Short and Long-Term Recovery
There are two categories of recovery: short term (immediate) from an intense training session, and long-term, which refers to longer periods of training built into an annual athletic program.
Short-term recovery: also known as active recovery and it happens in the immediate hours following an intense workout. Active recovery is the period of low-intensity exercise after a heavy workout, including the cool-down phase. Yoga is a great activity for active recovery.
Another part of short term recovery is replenishing energy stores and fluids lost during exercise. This is achieved by a balanced diet and choosing the right post-workout meals or snacks. Sleep is also necessary for this recovery.
Long-term recovery: this recovery is necessary when the sports training program is a seasonal one. Well- designed programs include recovery days, or even recovery weeks into their annual training. Athletes tend to change their training programs throughout the year to include time for recovery. They modify their workouts, change the intensity, the distances, the time, and many other variables.
Elements Necessary for a Good Recovery
There following are some of the many elements for successful rest and recovery after your intense workout.
- Sleep: There are so many reasons why sleep is important: it can help provide mental health, muscular recovery, and hormonal balance. Most athletes need around seven to ten hours of sleep each night. The amount of necessary sleep also depends on your lifestyle, workouts, and your genetic makeup. Try to go to bed before midnight, in a place with fresh and cool temperature and no artificial light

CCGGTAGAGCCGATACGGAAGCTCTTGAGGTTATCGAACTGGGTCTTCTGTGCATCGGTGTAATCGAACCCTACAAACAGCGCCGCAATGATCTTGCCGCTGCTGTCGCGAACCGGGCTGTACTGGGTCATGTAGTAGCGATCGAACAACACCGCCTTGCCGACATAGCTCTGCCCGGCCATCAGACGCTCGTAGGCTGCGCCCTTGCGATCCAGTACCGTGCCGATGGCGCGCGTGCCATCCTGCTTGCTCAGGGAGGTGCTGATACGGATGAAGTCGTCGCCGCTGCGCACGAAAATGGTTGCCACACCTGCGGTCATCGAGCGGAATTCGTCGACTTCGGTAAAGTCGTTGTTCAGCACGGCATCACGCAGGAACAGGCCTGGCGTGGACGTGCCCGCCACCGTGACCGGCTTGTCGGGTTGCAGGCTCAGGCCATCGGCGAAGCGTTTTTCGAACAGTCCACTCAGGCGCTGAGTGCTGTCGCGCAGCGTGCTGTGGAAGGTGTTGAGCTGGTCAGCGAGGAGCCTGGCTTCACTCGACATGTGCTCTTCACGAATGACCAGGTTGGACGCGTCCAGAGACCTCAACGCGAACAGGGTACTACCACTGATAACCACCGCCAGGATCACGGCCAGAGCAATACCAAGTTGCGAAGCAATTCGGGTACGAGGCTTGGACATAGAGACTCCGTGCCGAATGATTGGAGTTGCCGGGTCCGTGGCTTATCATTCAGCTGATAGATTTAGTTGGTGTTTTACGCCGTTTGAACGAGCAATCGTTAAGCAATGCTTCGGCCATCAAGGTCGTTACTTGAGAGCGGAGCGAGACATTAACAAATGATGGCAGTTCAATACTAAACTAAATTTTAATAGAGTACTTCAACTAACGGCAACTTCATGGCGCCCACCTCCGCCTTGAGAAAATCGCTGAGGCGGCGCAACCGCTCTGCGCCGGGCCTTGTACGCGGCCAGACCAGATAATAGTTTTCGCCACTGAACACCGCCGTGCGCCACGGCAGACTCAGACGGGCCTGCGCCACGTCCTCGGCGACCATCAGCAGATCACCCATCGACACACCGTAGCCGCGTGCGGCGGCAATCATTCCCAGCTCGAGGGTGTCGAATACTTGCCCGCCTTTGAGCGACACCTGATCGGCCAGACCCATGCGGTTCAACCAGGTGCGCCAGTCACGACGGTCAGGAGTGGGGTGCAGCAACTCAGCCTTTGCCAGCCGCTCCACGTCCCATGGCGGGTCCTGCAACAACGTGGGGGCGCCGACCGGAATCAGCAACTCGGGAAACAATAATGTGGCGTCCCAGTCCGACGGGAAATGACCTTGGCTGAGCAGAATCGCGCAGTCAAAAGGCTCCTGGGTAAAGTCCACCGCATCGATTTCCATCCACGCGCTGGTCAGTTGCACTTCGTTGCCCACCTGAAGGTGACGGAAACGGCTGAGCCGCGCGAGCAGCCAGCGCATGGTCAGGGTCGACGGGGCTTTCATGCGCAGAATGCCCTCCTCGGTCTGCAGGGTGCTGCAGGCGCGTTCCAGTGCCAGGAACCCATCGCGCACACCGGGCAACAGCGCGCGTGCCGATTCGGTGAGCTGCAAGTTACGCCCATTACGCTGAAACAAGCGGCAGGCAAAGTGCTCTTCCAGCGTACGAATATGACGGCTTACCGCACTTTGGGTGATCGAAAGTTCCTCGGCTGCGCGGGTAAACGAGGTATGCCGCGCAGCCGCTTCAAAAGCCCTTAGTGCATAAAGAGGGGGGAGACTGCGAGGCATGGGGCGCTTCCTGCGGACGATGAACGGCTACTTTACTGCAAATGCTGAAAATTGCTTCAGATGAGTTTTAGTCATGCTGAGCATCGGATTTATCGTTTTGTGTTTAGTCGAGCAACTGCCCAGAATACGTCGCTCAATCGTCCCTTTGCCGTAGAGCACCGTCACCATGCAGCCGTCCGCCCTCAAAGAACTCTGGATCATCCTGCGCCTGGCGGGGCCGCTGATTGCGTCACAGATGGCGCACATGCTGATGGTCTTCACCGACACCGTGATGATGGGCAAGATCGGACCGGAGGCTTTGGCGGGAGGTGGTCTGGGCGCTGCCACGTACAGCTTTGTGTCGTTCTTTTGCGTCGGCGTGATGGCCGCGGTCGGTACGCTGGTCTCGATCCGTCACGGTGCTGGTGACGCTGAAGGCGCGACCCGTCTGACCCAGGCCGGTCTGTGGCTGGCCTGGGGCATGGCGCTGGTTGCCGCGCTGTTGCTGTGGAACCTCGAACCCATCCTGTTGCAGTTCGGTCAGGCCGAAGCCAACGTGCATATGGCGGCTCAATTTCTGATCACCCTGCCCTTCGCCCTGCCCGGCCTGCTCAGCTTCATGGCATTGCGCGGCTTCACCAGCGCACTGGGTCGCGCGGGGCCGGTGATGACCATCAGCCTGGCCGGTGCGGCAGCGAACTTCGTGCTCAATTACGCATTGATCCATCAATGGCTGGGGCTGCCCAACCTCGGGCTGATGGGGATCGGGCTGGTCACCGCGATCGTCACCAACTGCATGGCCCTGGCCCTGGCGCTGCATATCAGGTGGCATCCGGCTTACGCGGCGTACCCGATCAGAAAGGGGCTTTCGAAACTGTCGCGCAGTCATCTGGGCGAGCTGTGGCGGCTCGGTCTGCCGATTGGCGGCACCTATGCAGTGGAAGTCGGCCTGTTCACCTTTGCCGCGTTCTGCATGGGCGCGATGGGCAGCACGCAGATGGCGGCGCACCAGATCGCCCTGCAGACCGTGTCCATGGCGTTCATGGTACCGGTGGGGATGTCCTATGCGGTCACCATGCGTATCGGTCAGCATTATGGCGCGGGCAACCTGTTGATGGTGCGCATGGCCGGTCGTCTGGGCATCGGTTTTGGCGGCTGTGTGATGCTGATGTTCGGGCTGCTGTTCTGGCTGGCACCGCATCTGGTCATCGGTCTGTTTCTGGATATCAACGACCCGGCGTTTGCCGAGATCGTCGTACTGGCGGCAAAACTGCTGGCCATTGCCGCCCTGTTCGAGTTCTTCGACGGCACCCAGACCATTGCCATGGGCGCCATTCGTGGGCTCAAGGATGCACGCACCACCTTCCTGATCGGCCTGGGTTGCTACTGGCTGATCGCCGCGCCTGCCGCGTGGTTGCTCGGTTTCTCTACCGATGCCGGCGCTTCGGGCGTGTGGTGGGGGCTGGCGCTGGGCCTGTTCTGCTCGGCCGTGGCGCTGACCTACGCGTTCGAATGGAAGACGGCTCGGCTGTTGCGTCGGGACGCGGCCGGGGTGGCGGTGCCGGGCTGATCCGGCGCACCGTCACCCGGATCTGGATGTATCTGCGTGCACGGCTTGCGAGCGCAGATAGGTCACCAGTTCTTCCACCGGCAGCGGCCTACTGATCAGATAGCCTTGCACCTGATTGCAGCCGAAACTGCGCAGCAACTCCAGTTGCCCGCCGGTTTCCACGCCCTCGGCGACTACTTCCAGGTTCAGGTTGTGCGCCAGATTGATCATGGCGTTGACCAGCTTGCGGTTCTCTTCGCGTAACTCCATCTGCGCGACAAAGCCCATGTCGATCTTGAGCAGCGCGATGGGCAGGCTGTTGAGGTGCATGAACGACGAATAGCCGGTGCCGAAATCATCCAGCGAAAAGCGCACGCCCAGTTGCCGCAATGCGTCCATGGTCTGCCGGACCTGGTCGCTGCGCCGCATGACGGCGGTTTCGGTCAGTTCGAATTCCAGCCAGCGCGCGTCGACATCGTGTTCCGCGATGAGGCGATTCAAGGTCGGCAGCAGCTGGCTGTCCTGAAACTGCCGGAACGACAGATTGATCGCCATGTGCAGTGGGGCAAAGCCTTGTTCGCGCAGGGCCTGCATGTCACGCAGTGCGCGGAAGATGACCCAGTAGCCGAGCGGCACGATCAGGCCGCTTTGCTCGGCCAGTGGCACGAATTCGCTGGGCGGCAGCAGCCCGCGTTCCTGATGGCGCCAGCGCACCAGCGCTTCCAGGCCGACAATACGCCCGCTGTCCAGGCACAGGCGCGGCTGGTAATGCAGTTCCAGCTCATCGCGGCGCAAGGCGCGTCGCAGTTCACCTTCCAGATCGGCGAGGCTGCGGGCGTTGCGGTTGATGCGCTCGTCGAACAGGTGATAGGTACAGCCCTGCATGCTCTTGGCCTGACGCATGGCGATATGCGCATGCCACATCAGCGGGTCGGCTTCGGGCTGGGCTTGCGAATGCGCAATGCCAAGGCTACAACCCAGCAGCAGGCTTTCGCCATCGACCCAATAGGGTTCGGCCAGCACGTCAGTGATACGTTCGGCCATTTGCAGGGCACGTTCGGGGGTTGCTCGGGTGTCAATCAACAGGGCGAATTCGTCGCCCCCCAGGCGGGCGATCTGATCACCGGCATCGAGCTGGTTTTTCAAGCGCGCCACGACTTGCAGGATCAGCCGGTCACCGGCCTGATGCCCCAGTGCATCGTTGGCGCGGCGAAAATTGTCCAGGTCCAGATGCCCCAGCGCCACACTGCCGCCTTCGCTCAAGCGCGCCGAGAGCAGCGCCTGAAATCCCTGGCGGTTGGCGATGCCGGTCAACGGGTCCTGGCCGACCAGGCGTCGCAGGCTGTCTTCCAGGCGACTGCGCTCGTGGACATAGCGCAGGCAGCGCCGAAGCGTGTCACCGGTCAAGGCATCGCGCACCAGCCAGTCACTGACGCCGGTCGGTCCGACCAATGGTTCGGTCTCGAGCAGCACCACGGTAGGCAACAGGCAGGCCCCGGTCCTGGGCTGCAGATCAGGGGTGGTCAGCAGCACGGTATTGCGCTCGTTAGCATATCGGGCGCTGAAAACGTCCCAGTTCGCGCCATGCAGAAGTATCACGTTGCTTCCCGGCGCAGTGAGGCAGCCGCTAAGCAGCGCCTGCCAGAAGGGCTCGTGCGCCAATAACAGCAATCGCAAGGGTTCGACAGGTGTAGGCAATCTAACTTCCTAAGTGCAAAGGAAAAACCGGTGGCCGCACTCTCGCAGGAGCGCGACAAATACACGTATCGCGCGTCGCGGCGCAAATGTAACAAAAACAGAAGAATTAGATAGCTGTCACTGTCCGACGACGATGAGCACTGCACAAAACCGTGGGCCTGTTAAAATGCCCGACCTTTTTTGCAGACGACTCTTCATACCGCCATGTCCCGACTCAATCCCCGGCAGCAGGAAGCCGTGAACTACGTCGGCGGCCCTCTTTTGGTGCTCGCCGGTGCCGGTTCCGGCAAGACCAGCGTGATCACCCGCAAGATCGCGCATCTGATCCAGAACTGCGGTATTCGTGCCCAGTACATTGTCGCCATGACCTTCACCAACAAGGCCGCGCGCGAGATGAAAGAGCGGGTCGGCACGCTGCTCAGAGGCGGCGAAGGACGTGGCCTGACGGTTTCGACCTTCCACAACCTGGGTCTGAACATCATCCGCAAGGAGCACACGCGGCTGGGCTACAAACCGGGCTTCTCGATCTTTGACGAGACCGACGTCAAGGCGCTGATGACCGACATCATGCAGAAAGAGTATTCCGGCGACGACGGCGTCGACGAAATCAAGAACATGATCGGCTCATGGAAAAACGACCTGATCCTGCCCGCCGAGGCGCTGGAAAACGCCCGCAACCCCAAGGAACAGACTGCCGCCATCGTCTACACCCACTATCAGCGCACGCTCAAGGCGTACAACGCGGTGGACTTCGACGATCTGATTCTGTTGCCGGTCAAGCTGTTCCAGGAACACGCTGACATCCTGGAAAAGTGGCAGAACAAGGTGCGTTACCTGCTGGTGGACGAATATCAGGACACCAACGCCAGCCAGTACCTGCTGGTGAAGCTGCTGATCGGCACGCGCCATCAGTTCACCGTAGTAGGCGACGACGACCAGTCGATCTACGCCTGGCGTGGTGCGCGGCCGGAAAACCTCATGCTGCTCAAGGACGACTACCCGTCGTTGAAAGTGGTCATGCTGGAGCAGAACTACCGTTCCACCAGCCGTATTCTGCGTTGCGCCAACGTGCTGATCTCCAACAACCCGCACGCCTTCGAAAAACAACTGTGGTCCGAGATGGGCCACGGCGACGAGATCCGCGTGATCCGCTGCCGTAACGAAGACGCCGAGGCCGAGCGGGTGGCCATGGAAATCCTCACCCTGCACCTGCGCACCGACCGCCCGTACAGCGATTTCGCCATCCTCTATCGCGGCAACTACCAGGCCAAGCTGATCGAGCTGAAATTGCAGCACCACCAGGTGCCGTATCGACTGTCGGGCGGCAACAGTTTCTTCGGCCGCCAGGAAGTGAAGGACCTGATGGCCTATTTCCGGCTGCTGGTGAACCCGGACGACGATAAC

- Hydration: During any workout you lose a lot of fluids, such as water, which is critical to your health, performance, recovery, and energy. Water helps with many of our bodily functions: it moves nutrients, lowers stress levels on the heart, improves our skin tone and hair quality, among others. Sports drinks are great before or after strenuous training, but unnecessary at any other time. Stick to water as the best form of hydration, if you’d like some extra flavor only use lemon or lime.
- Nutrition: You don’t need to keep a strict diet, but you should try to eat balanced meals to improve your performance. Food can heal you or hurt you, it all depends on how you consume it. It’s very important to have a replenishing snack or meal before and after all your workouts.
- Posture: Your form is really important when you’re working out, especially if you’re lifting weights. Bad posture can lead to potential injuries, and back or neck pain. Be mindful of your posture at all times. If you have a desk job, look for a chair that’s ergonomically correct and avoid leaning to the side while standing
- Stretching: Include dynamic stretching in your warm-ups and take some proper time to stretch after your work outs. You need to vary your stretches so your body doesn’t get used to always doing the same thing.